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Miniature Zebus are an old breed of cattle. They were imported from the southern part of India into the U.S. in the 1920's for zoological gardens. Very few were brought in, and even today there are probably less than 800 in the U.S. "We've tracked down all the known breeders in the U.S. and there are less than 60 of them," says Charles Wilson, Zebu breeder near Hernando, Miss. "These are fully formed animals, not dwarves. There has been some interest in developing the breed for use in tropical countries where farmers have small pastures. They're a multiple use breed (milk and meat) and can also be used as draft animals."
Also known as Nadudana Zebu, mini-Ze us are a humped animal, much like the Brahma. The hump is large on bulls, but not always highly developed on cows. It's just ahead of or directly above the shoulders. The hump is noticeable even on newborn animals. Mature cows stand no more than 42 in. high at the withers and weigh under 500 lbs. Bulls stand no more than 44 in. high and weigh less than 600 lbs. The ears are pointed and usually less than 9 in. long. The horns, up to 12 in. long, usually curve out-ward and upward although some curve down. Most mini Zebus come in shades of grey, white, and black, with black noses and switches on their tails. Spotted animals are seen but not common. Calves are usually born with a red or reddish brown color that changes to grey as they mature. Females have a light shade and eventually become white or nearly so with age. Bulls are usually darker than cows and are often black over the hump and front shoulders. They become darker with age and during the winter months and often have a dark ring around their eyes. Life expectancy is 20 to 25 years.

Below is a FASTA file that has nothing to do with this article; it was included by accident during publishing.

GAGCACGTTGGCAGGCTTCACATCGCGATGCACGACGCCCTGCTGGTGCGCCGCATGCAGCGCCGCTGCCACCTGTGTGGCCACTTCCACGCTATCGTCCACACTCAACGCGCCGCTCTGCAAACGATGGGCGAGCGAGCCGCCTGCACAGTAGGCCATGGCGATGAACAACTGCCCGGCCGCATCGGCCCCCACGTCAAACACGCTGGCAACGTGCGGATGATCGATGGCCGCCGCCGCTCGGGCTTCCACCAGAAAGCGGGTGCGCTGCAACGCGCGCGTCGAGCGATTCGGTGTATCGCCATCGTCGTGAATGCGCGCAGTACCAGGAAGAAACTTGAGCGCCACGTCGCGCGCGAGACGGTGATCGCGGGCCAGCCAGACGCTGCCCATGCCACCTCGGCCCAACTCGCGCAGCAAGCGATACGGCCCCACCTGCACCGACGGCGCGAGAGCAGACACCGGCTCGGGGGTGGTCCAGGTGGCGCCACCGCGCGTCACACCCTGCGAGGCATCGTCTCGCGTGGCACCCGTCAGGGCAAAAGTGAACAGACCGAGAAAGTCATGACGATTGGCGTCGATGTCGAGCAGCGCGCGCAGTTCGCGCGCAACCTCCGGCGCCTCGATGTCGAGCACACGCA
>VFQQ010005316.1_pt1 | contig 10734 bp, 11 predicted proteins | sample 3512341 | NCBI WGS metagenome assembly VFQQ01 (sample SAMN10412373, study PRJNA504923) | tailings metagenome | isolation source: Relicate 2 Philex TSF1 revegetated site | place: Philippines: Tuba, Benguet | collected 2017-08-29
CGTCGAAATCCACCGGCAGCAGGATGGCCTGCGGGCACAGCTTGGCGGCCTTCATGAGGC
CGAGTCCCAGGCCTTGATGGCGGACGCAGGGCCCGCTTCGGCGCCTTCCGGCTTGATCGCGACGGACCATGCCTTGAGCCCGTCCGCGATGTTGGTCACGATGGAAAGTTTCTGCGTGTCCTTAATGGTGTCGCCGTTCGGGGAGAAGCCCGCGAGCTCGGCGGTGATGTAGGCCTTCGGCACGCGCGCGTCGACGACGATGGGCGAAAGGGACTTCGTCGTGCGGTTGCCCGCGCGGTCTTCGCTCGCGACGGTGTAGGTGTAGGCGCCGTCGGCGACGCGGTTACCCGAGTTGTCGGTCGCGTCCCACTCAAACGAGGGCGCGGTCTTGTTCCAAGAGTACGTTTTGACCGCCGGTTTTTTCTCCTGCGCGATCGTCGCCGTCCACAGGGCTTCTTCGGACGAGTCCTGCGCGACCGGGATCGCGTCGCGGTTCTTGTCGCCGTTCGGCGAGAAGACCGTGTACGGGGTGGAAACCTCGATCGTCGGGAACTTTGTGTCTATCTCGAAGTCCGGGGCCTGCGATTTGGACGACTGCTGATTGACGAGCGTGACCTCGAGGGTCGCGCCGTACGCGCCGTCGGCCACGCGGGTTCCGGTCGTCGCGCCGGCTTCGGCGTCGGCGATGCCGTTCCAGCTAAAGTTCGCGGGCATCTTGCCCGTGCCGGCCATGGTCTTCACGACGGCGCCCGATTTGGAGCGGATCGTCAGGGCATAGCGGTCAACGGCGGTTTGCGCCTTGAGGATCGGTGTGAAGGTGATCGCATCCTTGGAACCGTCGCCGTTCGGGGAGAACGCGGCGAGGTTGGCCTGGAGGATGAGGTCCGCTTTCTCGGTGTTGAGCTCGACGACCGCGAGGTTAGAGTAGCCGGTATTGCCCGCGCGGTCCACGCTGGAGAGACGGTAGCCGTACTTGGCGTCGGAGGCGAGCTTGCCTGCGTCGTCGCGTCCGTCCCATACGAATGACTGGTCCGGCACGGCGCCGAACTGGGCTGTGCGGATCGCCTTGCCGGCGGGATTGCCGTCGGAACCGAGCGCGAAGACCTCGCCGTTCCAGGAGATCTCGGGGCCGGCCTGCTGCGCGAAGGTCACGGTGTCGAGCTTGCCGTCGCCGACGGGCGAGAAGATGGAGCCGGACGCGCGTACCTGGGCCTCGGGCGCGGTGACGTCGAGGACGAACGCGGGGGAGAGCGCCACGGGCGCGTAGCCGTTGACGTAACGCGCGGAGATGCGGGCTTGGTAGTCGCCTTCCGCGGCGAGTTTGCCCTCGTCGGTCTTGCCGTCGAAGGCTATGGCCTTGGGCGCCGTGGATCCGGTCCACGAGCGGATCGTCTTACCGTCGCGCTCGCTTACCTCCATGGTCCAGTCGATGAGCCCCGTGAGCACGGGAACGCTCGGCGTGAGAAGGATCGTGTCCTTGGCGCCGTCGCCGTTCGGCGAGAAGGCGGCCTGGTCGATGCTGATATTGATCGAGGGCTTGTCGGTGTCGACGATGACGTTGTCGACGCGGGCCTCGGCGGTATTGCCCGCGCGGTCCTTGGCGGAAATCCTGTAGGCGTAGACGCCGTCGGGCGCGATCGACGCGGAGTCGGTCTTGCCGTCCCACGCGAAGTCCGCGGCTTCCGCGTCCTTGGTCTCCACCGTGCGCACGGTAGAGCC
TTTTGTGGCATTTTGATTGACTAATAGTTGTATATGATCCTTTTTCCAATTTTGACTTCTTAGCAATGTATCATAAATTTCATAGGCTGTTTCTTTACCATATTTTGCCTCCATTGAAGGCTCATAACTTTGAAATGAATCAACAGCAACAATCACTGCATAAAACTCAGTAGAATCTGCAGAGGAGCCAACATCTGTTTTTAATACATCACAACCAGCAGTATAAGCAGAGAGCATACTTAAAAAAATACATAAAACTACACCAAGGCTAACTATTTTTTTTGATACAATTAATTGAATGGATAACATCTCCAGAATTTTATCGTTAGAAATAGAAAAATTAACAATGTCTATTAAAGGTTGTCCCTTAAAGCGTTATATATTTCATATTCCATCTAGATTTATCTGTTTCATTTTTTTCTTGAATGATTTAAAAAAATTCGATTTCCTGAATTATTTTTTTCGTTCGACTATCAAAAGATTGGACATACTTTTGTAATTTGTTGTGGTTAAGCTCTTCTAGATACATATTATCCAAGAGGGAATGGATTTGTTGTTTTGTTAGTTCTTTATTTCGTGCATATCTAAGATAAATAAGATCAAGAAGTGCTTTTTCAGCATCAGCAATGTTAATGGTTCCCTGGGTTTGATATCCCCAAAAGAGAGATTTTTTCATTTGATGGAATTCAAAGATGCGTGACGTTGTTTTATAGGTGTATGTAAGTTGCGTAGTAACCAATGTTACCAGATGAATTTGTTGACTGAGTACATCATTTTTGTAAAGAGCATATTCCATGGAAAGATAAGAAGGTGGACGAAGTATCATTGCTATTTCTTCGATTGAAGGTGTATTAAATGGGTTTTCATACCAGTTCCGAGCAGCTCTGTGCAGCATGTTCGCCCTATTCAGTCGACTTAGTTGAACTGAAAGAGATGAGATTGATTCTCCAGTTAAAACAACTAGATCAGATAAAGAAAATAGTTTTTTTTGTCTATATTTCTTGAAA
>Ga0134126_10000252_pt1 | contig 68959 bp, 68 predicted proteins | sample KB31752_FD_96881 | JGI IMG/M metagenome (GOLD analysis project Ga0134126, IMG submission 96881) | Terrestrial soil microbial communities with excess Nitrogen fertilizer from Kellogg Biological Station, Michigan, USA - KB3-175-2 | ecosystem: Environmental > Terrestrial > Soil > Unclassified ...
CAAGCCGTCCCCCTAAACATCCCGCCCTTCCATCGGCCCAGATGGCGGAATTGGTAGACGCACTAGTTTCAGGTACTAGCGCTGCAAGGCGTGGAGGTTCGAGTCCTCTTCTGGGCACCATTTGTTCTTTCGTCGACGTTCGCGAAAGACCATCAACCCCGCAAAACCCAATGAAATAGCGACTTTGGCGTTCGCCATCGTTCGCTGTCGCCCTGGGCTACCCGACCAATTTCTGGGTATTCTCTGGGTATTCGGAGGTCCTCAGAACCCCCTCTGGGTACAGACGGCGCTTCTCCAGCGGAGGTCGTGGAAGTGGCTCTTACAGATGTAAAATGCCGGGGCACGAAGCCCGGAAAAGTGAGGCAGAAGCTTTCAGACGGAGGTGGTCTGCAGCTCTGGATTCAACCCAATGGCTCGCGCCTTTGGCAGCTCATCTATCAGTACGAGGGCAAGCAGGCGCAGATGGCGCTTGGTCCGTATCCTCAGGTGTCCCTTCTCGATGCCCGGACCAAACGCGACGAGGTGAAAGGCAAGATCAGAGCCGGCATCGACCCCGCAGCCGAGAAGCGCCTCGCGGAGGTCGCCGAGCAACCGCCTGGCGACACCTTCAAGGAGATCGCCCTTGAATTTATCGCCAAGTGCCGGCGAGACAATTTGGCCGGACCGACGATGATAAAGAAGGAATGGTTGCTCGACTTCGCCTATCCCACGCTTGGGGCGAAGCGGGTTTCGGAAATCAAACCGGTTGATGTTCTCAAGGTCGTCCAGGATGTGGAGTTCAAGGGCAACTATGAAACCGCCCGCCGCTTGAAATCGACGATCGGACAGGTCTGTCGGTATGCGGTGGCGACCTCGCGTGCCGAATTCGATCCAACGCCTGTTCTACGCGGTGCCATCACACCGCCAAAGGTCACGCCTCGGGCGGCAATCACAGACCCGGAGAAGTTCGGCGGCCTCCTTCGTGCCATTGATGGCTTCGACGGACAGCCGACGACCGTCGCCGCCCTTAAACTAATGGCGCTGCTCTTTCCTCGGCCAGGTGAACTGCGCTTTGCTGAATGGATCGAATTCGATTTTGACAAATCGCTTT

Mini Zebus are slow to mature. Males often aren't able to breed until they're almost three years. Heifers can't breed until they're two to three years old. Miniature Zebus also don't breed back as quickly as other cattle, often waiting four to six months.
According to James Morgan of the Inter-national Miniature Zebu Association, miniature Zebus are a tropical animal and don't handle the cold well. "I keep mine in a well-insulated barn when the temperature is be-low freezing. They won't venture out, even if given the opportunity, when it's cold or windy. However, I've found that with proper housing they do fine."
Miniature Zebus are a hot commodity, with 1 to 3-year old bulls selling for as much as $4,000 and heifers and young cows for as much as $8,500.
For more information, contact FARM SHOW Followup, James A. Morgan, Inter-national Miniature Zebu Association, 2560-17 Mile Rd., Kent City, Mich. 49330 (ph 616 678-5409).

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1991 - Volume #15, Issue #4